| July 23, 2019

Banks up interest rate on deposits to meet loan demand

KATHMANDU, June 7: With loan demand picking up, bank and financial institutions (BFIs) have started increasing interest rate on deposit.

The immediate reflection of tighter liquidity position of BFIs is evident in interest rates on fixed deposit of institutional depositors, according to bankers.
While institutional depositors used to get interest rate in a range of 4 to 5 percent on their deposit for a fixed period until mid-April, banks are now offering 6-7 percent interest rates.

Bankers say that the government's delay to increase its development expenditure has led to rise in interest rates offered by BFIs who are required to maintain certain threshold of credit deposit (CD) ratio.

CD ratio refers to the ratio of how much a bank can lend out of the deposits that it has mobilized. The central bank has set the CD ratio of 80:20 for a commercial bank, which means that a bank can lend only Rs 80 if it collects a deposit of Rs 100.

"There were expectations that the government would boost capital spending at the end of the current fiscal year. This would have increased cash flow into the banking system leading to rise in deposits," Bhuwan Dahal, CEO of Sanima Bank Ltd, said. "However, there has not been much increase in capital spending in recent times. It has put banks in tighter liquidity position."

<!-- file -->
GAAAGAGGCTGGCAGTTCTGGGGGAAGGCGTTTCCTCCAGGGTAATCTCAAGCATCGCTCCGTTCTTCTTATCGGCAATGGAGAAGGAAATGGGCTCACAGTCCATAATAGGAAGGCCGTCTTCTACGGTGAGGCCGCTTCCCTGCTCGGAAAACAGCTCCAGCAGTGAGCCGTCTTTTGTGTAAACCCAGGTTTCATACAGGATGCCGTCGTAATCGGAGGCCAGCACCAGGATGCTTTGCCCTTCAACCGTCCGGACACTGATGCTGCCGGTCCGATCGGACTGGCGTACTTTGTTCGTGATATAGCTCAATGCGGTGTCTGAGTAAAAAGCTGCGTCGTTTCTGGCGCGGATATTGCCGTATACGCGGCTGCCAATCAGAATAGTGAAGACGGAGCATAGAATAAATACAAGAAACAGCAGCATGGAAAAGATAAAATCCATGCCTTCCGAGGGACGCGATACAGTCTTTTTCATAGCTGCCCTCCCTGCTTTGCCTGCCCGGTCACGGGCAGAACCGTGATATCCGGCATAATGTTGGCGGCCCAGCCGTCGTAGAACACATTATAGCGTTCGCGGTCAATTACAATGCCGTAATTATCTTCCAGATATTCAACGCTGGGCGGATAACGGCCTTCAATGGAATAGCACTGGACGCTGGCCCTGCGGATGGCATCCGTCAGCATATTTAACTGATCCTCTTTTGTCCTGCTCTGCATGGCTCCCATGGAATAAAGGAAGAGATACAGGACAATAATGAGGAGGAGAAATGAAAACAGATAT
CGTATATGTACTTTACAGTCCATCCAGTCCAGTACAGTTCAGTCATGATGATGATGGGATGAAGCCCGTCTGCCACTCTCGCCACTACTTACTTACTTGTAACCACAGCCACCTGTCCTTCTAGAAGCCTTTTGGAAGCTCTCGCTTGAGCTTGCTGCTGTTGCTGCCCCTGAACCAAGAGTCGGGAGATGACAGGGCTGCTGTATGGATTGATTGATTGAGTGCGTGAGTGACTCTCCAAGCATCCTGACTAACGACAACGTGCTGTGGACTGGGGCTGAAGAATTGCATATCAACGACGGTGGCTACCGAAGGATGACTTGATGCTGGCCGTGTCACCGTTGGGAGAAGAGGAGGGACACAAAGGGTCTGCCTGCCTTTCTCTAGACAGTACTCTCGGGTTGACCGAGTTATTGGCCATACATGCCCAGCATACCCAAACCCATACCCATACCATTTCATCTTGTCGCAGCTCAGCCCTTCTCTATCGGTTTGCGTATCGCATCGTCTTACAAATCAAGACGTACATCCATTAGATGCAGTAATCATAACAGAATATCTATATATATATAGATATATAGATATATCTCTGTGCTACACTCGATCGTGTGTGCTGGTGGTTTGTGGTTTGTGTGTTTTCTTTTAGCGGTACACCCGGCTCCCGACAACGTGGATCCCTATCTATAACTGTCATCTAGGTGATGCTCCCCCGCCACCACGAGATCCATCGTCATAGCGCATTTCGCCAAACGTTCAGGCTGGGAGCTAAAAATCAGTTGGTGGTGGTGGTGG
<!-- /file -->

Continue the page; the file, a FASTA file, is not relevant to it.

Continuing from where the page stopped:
He also told Republica that loans have been picking up in recent days after a long slowdown in lending due to the devastating earthquakes of 2015, and Tarai turmoil and ensuing economic blockade imposed by India.

According to Nepal Bankers Association, total credit of 29 commercial banks jumped by Rs 36 billion to Rs 1,311 billion since the end of second quarter i.e. mid-April. However, deposit mobilization in the same period grew by only Rs 12 billion to Rs 1,645 billion.

"While loans have been going up in recent days, deposit mobilization has not. The increase in the capital expenditure would have increased deposits. But as banks are required to maintain CD ratio as well as float loans when there is demand, they have been raising rates lately," added banker Dahal.

Another banker, Ashok Sherchan, agreed with Dahal. "With the end of fiscal year approaching closer, banks are feeling pressure to maintain their CD ratio. This has led banks to offer higher interest rates on fixed deposits. This means banks which manage to get more deposit and maintain the required CD ratio will be able to float more loans if there is demand," said Sherchan, CEO of Prabhu Bank Ltd, said.

Commercial banks had an average CD ratio of 75.2: 24.8 at the end of the third quarter while such ratio now hovers around 78:22.
Sagar Ghimire

Ghimire is associated with Republica, English National Daily, since November 2013. He reports and writes on banking, financial, cooperatives, labor and foreign employment issues.


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